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Trends in Pediatric Otolaryngology Disparities Research. Otolaryngol Head Neck Surg 2018 Jul;159(1):173-177



Pubmed ID




Scopus ID

2-s2.0-85045334202   4 Citations


Objectives To describe trends in disparities research within pediatric otolaryngology as evidenced by major meeting presentations and to compare observed trends with those in the realm of patient safety and quality improvement (PSQI). Study Design Retrospective review of presentations at national otolaryngology meetings. Setting Online review of meeting programs. Subjects and Methods Meeting programs from the American Society of Pediatric Otolaryngology, Triological Society, American Academy of Otolaryngology-Head and Neck Surgery Foundation, and Society for Ear, Nose and Throat Advances in Children from 2003 to 2016 were manually searched for pediatric oral and poster presentations addressing disparities and socioeconomic determinants of health, as well as PSQI. Presentation frequency was compared between categories and within each category over time. Results Of 11,311 total presentations, 3078 were related to the pediatric population, and 1945 (63.2%) of those were oral presentations. Disparities-related presentations increased from 0 in 2003 to 17 in 2016. From 2003 to 2009, 9 of 656 (1.4%) presentations involved disparities, as opposed to 70 of 2422 (2.9%) from 2010 to 2016 ( P = .03). The proportion of presentations regarding PSQI also increased: from 42 of 656 (6.4%) in 2003-2009 to 221 of 2422 (9.1%) in 2010-2016 ( P = .01). PSQI presentations remain more common than disparities presentations (9.1% vs 2.9%, P < .001). Conclusion Health care disparities are increasingly addressed in pediatric otolaryngology meeting presentations. Compared with the well-established realm of PSQI, disparities research remains nascent but is gaining attention. Health care reform and quality improvement efforts should recognize the role of socioeconomic factors and include strategies for addressing disparities.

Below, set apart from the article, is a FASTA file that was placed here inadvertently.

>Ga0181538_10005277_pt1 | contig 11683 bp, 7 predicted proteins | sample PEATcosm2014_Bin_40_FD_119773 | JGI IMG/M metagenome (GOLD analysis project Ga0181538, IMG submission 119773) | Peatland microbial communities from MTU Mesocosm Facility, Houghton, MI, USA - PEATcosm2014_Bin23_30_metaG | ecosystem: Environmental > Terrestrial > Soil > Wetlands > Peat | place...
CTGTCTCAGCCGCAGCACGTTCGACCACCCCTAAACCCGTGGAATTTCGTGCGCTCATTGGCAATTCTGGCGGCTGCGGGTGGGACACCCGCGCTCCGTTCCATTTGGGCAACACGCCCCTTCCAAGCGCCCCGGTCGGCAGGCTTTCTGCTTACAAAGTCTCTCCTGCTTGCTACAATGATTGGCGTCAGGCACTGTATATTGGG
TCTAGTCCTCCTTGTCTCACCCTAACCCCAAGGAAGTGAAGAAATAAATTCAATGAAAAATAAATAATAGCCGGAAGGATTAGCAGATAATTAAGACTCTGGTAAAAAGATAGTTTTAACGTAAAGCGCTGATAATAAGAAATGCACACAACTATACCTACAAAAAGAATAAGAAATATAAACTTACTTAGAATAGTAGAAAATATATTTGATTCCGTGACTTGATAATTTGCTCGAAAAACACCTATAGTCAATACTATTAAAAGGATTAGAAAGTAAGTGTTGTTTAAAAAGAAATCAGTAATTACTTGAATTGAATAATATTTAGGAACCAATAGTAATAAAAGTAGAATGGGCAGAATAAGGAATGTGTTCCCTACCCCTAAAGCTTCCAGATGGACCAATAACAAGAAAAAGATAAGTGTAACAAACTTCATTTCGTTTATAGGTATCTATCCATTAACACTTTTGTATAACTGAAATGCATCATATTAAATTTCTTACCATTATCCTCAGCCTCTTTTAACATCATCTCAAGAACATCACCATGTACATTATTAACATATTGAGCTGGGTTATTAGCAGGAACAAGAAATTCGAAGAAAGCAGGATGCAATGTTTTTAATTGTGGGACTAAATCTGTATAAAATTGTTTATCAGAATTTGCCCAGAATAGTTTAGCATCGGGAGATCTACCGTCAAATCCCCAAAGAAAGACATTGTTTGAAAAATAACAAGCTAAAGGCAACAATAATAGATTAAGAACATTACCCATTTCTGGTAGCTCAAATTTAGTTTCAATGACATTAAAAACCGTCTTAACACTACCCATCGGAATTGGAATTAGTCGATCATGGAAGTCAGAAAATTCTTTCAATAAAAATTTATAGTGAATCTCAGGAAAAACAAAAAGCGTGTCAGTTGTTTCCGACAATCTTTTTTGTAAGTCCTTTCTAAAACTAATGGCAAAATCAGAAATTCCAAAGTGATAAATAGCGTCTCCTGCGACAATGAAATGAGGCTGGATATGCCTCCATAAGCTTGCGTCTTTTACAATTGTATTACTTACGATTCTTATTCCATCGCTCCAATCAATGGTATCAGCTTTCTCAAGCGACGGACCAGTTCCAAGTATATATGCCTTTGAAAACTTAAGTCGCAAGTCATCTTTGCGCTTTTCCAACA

Author List

Jabbour J, Doerfer KW, Robey T, Cunningham MJ


Karl W. Doerfer MD Assistant Professor in the Otolaryngology department at Medical College of Wisconsin
Thomas C. Robey MD Professor in the Otolaryngology department at Medical College of Wisconsin

MESH terms used to index this publication - Major topics in bold

Biomedical Research
Patient Safety
Quality Improvement
Retrospective Studies
Time Factors